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The Quarterly Journal of Austrian Economics 19, no. 1 (Spring 2016)

Tags Calculation and KnowledgeGold StandardMonetary Theory

This issue of the Quarterly Journal of Austrian Economics features articles that make important contributions to monetary theory and policy. Jeffrey Herbener and David Rapp draw out the implications of Mises's theory of monetary calculation for the purchase or sale of business assets, particularly entire business firms. Hossein Askari and Noureddine Krichene, a former IMF economist, argue that 100 percent-reserve banking is an essential prerequisite for the restoration of the gold standard and outline a novel program for abolishing fractional-reserve banking and re-establishing gold money. Mark Thornton's article challenges the literature that has noted a movement by the Fed and other central banks from relative secrecy to relative transparency in the conduct of monetary policy over the past couple of decades. Focusing on the year 2007, which falls between the year that the housing bubble ended and the year the financial crisis began, Thornton adduces strong evidence that statements by prominent Fed officials were grossly misleading, as a result of either deliberate deception, sheer ignorance, or both. The issue also includes reviews of important books and an enlightening exchange on a book reviewed in an earlier issue.

Hossein Askari and Noureddine Krichene

Transparency or Deception: What the Fed Was Saying in 2007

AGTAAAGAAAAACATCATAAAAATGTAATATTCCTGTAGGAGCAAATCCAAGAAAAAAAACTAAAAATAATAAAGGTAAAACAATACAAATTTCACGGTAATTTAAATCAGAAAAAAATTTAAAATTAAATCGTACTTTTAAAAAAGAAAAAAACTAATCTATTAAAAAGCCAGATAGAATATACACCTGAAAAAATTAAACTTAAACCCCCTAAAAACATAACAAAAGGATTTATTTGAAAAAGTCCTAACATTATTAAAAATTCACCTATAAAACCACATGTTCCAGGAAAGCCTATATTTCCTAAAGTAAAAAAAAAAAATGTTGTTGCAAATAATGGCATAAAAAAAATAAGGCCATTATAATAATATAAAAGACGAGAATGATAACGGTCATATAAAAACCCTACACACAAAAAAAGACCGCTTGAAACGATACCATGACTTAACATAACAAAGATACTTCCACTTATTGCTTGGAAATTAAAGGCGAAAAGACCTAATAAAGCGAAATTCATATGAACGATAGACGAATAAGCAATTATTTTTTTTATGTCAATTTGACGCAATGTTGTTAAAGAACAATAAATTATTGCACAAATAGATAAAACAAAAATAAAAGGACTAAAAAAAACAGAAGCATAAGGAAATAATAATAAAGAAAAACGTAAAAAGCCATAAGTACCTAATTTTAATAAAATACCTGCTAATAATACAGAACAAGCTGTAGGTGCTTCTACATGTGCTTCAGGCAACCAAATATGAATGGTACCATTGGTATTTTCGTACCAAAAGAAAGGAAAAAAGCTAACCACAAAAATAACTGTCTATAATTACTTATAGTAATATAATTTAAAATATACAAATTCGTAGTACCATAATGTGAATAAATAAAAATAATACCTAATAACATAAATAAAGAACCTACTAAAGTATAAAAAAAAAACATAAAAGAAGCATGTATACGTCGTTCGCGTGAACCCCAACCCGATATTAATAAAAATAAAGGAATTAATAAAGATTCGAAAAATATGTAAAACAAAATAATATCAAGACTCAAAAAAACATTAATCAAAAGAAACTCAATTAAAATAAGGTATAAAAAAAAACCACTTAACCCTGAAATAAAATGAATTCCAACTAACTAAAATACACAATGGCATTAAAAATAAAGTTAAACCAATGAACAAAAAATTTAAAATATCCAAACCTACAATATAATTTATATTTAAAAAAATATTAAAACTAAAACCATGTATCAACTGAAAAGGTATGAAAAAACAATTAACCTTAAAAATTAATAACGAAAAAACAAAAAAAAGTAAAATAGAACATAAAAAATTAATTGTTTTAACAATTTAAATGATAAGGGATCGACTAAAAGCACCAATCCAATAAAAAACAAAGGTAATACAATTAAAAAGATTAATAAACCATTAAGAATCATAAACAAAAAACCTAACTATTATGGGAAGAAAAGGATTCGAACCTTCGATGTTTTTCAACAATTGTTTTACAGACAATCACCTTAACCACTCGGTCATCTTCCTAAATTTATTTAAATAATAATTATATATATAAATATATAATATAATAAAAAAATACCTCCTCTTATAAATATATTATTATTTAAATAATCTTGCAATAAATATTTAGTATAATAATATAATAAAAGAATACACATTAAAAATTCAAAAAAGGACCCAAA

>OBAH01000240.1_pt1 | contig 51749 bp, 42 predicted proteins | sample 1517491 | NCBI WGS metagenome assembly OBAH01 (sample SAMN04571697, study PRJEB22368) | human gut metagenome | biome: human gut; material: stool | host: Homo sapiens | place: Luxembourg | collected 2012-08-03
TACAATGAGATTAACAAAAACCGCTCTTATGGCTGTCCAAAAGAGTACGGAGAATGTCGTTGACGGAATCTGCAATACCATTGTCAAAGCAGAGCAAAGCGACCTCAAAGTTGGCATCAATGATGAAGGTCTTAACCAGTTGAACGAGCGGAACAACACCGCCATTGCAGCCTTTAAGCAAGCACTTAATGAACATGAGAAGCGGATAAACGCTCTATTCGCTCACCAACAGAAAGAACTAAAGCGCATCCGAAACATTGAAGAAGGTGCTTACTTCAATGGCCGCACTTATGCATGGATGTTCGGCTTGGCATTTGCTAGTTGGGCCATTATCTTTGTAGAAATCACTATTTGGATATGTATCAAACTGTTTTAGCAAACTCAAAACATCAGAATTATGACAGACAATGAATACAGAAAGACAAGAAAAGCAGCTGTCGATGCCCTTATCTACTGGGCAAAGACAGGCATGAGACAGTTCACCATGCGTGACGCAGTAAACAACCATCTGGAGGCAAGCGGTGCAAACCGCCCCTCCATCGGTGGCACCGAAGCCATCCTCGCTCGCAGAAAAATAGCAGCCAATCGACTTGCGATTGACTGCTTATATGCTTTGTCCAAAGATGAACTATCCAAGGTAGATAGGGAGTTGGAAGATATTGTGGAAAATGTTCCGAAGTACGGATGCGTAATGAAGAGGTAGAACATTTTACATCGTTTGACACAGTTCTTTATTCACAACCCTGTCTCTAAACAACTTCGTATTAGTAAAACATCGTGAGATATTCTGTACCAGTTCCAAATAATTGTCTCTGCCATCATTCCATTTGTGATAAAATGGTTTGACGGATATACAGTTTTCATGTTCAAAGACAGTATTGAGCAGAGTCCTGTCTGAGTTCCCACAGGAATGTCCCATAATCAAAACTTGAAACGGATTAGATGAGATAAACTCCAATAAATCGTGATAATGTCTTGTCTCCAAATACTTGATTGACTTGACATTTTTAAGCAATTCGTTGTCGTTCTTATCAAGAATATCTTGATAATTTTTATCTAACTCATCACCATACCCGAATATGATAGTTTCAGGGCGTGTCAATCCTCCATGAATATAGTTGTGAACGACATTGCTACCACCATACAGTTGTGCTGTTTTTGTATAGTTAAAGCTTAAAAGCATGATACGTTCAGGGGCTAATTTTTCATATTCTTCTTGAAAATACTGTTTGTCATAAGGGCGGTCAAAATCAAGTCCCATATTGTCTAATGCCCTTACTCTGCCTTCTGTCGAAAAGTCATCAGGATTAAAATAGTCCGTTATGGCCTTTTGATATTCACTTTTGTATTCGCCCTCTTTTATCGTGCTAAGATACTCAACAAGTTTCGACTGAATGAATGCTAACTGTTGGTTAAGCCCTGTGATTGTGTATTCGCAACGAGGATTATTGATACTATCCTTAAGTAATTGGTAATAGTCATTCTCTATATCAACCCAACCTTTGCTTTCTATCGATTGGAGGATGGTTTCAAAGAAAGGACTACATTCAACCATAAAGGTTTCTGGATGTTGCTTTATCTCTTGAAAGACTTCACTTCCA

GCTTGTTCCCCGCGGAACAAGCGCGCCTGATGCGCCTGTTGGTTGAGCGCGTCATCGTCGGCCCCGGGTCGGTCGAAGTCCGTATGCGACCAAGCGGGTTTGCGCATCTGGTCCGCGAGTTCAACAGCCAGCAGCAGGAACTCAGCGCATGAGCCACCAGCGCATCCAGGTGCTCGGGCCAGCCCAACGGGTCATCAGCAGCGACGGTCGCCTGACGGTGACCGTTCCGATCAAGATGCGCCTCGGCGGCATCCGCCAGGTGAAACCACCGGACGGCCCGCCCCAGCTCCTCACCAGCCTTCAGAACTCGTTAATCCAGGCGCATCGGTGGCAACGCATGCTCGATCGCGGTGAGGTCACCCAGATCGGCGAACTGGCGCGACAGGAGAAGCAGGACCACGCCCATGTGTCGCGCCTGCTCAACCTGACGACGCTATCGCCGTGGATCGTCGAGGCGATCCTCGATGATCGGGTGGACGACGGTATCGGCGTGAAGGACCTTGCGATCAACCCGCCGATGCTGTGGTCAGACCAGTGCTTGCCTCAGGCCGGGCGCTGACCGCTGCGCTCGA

Mark Thornton

Review Essay: Phishing for Phools: The Economics of Manipulation and Deception by George A. Akerlof and Robert J. Shiller
Reviewed by Mark Thornton

Review of The Midas Paradox: Financial Markets, Government Policy Shocks, and the Great Depression by Scott Sumner
Reviewed by Robert P. Murphy

Review of Choice Cooperation Enterprise and Human Action by Robert P. Murphy
Reviewed by Lucas Engelhardt

Review of Zur Sanierungs- und Reorganisations-entscheidung von Kreditinstituten (On Bank Restructuring Decisions) by David J. Rapp
Reviewed by Christian Toll

A Comment on Dr. Howden's Review of Finance Behind the Veil of Money
Eduard Braun

Finance behind the Veil of Money: Response to Dr. Braun's Comment
David Howden


Contact Joseph T. Salerno

Joseph Salerno is academic vice president of the Mises Institute, professor emeritus of economics at Pace University, and editor of the Quarterly Journal of Austrian Economics.

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